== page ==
Then you’ve got target cost per acquisition bidding.
When engaging in this, machine learning optimizes your bids for you in order to get conversions that won’t exceed the target amount you’ve set.
It’s kind of like when you’re going out with a friend and you tell them not to let you spend more than a set amount of money. Only it’s with robots.
Here’s an example given by the Google overlords to explain the concept:
If you choose a target CPA of $10, Google Ads will automatically set your bids to try to get you as many conversions at $10 on average. To help improve your performance in every ad auction, this strategy adjusts bids using real-time signals like device, browser, location, time of day, remarketing list, and more.”
If you don’t care about an ad cap you could run a target return on ad spend (ROAS), which optimizes your bids to meet a certain ROI level that you’re trying to achieve.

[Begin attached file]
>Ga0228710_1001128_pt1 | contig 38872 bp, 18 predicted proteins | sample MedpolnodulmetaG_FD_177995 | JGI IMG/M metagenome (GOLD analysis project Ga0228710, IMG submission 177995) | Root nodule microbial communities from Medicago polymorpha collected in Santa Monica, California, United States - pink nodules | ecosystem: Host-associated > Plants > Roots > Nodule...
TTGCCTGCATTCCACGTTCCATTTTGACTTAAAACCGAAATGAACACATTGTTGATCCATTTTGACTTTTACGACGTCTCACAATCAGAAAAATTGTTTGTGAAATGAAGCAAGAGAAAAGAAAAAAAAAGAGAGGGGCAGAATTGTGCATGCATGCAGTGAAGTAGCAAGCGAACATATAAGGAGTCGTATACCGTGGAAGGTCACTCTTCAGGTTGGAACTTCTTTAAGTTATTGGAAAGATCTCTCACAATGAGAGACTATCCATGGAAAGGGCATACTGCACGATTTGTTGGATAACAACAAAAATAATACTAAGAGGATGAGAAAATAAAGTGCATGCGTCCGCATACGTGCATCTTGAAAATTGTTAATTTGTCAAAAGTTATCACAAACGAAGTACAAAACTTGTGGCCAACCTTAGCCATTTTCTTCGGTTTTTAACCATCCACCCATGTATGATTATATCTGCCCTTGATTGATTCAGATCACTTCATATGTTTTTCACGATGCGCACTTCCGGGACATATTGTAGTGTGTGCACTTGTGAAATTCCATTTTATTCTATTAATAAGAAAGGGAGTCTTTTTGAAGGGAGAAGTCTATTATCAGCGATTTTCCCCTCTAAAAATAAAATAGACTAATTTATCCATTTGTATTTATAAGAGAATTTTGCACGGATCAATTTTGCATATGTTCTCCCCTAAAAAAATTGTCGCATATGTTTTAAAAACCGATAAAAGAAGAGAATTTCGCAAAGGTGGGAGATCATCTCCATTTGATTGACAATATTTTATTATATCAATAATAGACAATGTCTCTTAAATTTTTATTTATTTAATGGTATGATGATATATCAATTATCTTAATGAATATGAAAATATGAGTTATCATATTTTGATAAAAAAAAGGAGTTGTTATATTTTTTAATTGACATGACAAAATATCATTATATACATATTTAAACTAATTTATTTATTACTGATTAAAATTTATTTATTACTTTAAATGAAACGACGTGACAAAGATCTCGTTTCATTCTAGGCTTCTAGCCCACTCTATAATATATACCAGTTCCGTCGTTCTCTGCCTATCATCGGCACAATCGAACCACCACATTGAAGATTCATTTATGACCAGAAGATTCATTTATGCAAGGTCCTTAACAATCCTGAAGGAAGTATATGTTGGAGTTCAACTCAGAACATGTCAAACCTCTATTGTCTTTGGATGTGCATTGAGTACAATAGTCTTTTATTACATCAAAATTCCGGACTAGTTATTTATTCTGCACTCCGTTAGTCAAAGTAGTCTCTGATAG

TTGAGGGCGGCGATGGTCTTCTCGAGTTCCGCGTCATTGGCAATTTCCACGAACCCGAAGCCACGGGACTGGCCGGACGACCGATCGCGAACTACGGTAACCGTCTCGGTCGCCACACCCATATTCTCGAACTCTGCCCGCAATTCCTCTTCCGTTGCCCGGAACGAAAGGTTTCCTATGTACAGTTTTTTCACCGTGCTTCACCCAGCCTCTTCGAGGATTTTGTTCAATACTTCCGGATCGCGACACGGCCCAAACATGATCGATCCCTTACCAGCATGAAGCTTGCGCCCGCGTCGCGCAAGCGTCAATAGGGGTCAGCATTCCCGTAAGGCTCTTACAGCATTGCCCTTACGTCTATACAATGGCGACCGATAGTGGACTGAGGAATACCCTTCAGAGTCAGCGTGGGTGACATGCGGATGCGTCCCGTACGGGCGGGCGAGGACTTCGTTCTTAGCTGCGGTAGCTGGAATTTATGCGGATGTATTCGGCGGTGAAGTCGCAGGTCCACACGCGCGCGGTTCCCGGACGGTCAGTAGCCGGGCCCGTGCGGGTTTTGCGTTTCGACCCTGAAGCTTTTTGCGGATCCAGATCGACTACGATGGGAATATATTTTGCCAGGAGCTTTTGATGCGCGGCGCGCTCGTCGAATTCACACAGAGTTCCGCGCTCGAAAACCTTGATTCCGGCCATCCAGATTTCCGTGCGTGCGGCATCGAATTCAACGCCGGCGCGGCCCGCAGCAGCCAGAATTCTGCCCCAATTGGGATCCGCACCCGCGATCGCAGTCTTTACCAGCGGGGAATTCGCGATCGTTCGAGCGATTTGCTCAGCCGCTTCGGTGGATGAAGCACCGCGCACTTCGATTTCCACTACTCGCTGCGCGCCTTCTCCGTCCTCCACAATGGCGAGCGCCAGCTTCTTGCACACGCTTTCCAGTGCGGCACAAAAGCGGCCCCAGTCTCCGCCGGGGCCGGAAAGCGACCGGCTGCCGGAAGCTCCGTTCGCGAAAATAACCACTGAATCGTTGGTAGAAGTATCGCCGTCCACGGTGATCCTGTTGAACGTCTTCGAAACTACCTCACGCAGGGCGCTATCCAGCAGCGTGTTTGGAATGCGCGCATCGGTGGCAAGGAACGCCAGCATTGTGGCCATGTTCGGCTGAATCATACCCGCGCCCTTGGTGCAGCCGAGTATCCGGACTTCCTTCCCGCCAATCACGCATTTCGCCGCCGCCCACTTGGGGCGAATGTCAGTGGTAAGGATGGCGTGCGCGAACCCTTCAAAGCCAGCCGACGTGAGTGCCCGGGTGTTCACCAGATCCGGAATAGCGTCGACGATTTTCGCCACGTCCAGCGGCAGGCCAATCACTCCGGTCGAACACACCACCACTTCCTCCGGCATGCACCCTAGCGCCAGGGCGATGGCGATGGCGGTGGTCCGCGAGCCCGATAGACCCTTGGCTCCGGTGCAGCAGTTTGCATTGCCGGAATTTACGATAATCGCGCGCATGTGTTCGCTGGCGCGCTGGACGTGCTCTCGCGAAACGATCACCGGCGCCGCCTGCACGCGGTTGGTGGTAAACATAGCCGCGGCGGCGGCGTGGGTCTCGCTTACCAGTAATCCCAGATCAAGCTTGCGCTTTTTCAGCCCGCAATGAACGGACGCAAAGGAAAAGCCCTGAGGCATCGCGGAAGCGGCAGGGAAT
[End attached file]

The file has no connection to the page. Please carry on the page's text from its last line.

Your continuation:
If brand awareness is your ultimate goal, you could run a campaign focusing on impressions, with Viewable CPM.
CPM stands for cost per mile, but don’t worry, you don’t actually have to go anywhere. Cost per mile is an advertising term for cost per thousand impressions.
You can set your bids to maximize on clicks, or set them based on user interactions.
It’s also possible to manually set your maximum cost per click, spelling out exactly what you’re willing to spend for every new set of eyes.
Who Sees This Stuff, Anyway?
Bidding on ads is all well and good, but who is going to see them?
Website domains can be picked specifically for managed placements across the Google Display Network.
So if you really like certain pages and you think that your ads will work there, you can specifically choose those sites.
Google recommends assigning unique bids for specific websites as a way to test the waters.
Then, if the ad performs well, you can start using it more.